I reached Johannesburg, the largest city in South Africa, with a comfortable long-distance bus. I decided to take the bus to get to know the landscape between the Cape and the plateau where Johannesburg is located. In Johannesburg I met a Swiss colleague who was on a business trip and then took a week off. He had an old friend in Johannesburg who accompanied us and could give us many good tips. This friend was an architect. I had the opportunity to accompany him at work and got to know great villas in beautiful neighborhoods. I noticed that the plots were additionally secured with electric fences next to the walls. For lunch we were on the terrace of one of Johannesburg’s best hotels with a view over the city. Johannesburg has a lot to offer in terms of quality of life. During the holiday week of my colleague we visited the Kruger National Park and the Blyde River National Park.
Kruger National Park
The Kruger National Park is about 550 kilometers from Johannesburg. We were able to cover a large part of it on motorways, so that we reached the Kruger Park in about seven hours. On an area of 23’400 km2 (360 km on 65 km) live countless animals, for example about 11’000 elephants, 5’000 giraffes, 2’000 lions and 2’700 rhinos. We spent four nights in the park, where we went in a private car on tar and gravel roads in search of game and spent the evenings in one of the 24 camps. Early in the morning and late in the evening one should be able to see the animals best. We therefore got up every morning at 5:30 am so that we could leave at six o’clock when the camps open their gates. Most of the time it was not worth getting up early. We rather saw the animals through the day. Since wild animals need a lot of space, it is not unusual to drive five to ten kilometers without seeing a big animal. The most common animals are Impalas, an antilobe species, of which 1.5 million live in Kruger Park. But elephants, giraffes, zebras and kudus were also seen relatively frequently. In almost every river you could see hippos and from time to time a sunbathing crocodile. We also saw buffaloes, hyenas and vultures. Also a rhino crossed our way. By the time the camera was ready, it had already disappeared into the bush. On the last morning we walked with two rangers into the bush. They explained to us that on more than 2,000 of these tours we only had to shoot an animal three times. In general, all animals are afraid of humans and disappear when we appear. Our tour was almost too uneventful. After all, our rangers found a herd of buffalo by following a bird that specialized in picking vermin from the buffalo skin. The rangers told us a lot of interesting things about the life and behavior of the animals and how they use this knowledge in their work.
A huge problem in South Africa is killing the rhinos because of their horn. Although China ratified the Convention on International Trade in Endangered Species of Wild Fauna and Flora (CITES) in 1993 and removed the rhinoceros horn from the catalogue of ingredients for Chinese medicine, there is still strong demand from China and Vietnam. The black market price in these countries for a horn made of keratin, the same material as our hair and fingernails, is several hundred thousand dollars. In 2012, 660 rhinos were poached in South Africa compared to a total population of about 20,000 animals. In the first four months of 2013 there were already 273, 201 of them alone in Kruger Park (with a total population of about 2’700 rhinos in Kruger Park). A sad new record is therefore expected to be reached in 2013. Again and again poachers are arrested or die in shootings with the rangers.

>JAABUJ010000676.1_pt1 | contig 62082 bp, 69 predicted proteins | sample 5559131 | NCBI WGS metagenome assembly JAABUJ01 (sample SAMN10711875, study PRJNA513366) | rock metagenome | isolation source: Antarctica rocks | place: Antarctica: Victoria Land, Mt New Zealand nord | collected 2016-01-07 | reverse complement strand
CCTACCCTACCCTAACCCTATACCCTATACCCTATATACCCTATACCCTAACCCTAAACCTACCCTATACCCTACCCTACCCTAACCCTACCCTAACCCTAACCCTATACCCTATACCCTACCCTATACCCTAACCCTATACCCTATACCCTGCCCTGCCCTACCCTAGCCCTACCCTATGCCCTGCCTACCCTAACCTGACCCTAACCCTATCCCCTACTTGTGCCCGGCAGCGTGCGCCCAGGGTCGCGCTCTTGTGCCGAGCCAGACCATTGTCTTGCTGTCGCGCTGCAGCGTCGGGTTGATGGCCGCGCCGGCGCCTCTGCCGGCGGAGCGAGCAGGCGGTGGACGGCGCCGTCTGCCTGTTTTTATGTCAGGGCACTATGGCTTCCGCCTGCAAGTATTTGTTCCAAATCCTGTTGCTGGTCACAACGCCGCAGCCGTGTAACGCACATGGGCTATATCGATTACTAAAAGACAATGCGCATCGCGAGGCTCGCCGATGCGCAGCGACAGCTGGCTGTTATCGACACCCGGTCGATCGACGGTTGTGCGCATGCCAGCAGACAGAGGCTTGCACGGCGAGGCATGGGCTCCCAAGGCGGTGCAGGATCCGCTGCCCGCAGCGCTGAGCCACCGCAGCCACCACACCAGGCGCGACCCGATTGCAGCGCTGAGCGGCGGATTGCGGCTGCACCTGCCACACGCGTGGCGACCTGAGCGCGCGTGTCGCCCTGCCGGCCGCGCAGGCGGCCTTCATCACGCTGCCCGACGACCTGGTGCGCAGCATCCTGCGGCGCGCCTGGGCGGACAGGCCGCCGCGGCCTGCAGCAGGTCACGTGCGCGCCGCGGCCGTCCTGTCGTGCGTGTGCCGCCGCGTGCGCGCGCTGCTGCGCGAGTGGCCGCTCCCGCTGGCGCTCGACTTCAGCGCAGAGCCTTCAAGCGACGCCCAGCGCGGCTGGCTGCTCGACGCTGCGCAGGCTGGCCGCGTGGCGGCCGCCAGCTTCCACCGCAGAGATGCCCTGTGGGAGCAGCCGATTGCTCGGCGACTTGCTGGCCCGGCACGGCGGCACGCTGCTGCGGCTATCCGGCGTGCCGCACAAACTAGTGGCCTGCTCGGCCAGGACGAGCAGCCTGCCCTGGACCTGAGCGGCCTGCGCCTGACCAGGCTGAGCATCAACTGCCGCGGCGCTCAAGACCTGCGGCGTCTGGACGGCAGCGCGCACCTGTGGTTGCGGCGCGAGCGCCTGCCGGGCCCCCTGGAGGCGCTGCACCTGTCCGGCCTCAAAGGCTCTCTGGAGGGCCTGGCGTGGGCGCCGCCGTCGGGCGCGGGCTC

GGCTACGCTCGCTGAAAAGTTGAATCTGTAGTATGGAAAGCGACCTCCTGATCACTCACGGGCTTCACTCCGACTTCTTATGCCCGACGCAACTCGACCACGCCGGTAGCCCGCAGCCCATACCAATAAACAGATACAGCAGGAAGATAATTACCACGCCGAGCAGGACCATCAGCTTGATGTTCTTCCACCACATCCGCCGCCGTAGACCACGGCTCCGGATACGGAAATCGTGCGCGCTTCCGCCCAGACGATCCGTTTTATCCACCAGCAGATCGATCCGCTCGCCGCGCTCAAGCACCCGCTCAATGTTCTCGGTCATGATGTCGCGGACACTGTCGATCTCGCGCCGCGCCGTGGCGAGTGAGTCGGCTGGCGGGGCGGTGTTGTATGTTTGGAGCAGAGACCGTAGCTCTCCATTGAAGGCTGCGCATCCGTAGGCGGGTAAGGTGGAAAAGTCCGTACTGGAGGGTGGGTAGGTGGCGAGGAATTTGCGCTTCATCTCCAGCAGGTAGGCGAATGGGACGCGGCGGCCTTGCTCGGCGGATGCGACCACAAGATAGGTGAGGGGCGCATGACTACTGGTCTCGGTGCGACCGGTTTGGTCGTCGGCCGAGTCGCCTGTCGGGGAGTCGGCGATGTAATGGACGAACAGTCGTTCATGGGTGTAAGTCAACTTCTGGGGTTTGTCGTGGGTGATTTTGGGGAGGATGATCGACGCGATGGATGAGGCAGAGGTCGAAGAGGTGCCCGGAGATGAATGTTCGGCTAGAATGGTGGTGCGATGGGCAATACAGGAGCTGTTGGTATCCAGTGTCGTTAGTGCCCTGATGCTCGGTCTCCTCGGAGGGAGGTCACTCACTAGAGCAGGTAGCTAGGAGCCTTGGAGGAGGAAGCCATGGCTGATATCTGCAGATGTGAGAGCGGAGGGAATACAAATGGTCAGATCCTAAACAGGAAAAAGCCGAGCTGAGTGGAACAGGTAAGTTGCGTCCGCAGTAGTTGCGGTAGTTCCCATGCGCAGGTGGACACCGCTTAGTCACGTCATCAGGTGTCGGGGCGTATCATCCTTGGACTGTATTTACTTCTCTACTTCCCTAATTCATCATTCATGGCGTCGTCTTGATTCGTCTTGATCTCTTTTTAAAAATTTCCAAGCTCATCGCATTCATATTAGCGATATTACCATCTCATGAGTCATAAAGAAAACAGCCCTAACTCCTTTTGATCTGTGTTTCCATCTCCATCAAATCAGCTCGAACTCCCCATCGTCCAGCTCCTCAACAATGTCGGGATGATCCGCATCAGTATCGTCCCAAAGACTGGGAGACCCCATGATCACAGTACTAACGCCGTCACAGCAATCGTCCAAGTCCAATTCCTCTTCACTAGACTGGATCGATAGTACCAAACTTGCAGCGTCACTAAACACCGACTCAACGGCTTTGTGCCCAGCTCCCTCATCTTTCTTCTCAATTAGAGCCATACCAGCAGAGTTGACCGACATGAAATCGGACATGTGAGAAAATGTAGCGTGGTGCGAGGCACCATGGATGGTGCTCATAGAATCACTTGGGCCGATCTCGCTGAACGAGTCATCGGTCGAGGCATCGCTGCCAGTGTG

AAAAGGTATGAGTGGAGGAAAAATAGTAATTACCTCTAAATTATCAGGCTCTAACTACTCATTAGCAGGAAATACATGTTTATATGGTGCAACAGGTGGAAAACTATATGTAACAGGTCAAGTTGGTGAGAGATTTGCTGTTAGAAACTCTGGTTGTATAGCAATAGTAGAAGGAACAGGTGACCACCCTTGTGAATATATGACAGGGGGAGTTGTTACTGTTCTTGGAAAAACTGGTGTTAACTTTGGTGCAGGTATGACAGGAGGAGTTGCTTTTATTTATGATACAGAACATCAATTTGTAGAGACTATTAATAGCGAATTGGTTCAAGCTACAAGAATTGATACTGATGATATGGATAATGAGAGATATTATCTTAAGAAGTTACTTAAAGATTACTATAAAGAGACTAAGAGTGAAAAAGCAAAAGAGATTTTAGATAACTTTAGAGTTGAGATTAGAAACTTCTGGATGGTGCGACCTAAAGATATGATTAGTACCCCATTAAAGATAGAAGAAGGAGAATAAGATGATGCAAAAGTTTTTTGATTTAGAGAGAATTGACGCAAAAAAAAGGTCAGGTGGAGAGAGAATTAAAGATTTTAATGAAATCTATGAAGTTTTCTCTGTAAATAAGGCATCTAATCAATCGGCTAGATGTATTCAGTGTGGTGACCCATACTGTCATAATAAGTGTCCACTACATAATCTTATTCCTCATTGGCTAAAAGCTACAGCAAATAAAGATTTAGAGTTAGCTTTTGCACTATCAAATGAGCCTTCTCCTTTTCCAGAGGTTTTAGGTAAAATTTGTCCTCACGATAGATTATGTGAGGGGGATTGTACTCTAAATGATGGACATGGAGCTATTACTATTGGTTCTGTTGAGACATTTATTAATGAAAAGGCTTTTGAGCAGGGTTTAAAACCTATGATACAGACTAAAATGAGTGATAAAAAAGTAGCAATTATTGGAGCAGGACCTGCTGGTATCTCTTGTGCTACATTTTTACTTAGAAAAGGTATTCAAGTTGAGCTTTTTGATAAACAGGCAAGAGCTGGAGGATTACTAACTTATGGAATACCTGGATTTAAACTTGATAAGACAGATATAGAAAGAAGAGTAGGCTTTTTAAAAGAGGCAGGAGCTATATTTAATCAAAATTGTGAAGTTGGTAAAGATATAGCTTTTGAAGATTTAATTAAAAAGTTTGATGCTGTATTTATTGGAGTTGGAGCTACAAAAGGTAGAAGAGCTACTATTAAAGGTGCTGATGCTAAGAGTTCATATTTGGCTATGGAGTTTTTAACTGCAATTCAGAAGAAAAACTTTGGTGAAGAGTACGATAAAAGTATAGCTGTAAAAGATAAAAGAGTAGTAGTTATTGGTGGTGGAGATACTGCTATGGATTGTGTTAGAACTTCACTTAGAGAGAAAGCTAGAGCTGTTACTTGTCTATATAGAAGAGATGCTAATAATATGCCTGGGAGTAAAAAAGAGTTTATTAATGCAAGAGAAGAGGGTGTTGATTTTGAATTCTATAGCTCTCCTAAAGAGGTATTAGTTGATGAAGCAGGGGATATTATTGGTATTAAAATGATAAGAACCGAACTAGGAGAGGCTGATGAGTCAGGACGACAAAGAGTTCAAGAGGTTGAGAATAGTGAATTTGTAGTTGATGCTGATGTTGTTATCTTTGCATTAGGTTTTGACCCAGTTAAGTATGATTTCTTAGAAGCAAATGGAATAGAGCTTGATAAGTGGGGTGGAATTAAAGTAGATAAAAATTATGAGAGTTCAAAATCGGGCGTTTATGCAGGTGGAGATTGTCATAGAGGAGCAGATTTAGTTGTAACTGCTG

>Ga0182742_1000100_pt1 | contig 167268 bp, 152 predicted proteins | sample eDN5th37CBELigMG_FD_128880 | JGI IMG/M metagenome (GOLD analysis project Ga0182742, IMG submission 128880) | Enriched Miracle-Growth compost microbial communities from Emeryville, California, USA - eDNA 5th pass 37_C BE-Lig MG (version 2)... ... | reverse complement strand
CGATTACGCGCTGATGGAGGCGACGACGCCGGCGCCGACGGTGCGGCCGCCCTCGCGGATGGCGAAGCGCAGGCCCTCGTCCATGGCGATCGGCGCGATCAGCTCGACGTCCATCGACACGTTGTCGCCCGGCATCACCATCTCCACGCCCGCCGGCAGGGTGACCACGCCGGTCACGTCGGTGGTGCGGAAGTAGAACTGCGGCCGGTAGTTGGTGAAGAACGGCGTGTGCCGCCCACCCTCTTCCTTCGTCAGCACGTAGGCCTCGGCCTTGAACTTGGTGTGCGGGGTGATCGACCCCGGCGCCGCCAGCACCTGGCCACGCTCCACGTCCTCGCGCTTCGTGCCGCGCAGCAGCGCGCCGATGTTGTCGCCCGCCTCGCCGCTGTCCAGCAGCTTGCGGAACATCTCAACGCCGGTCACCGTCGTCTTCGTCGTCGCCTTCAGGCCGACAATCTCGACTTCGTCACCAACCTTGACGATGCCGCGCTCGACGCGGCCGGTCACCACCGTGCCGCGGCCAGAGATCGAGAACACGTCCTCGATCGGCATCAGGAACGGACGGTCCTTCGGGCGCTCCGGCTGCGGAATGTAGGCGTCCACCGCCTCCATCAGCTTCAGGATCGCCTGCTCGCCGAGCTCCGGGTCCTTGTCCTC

On this topic one hears many stories, the truth of which I cannot verify. At the border to Kruger Park in Mozambique, a new village with beautiful houses is said to have been built and the villagers are said to drive around in expensive cars. Apparently park guards are also involved in the poaching, because they know the locations of the rhinos best. And owners of private safari areas tolerate the poaching of their rhinos and receive part of the proceeds in return.
In certain areas, one therefore began to stun the rhinoceroses and to cut off the horn. As I have heard, even such rhinos are poached because a small stump of horn is left behind and it grows back again. Others color the horn so that it becomes unusable. I am not sure whether the poachers see at night whether a horn is colored.
A big spider
Blyde River National Park
The following two days we hiked and biked in the Blyde River National Park …
… and admired the Bridal Veil case near the town of Sabie.
At the end of the trip we came to Soweto, where we visited Nelson Mandela’s house.
The house of Nelson Mandela
Then I traveled to the Seychelles.
This text is an automatic English translation from the German original by deepl.com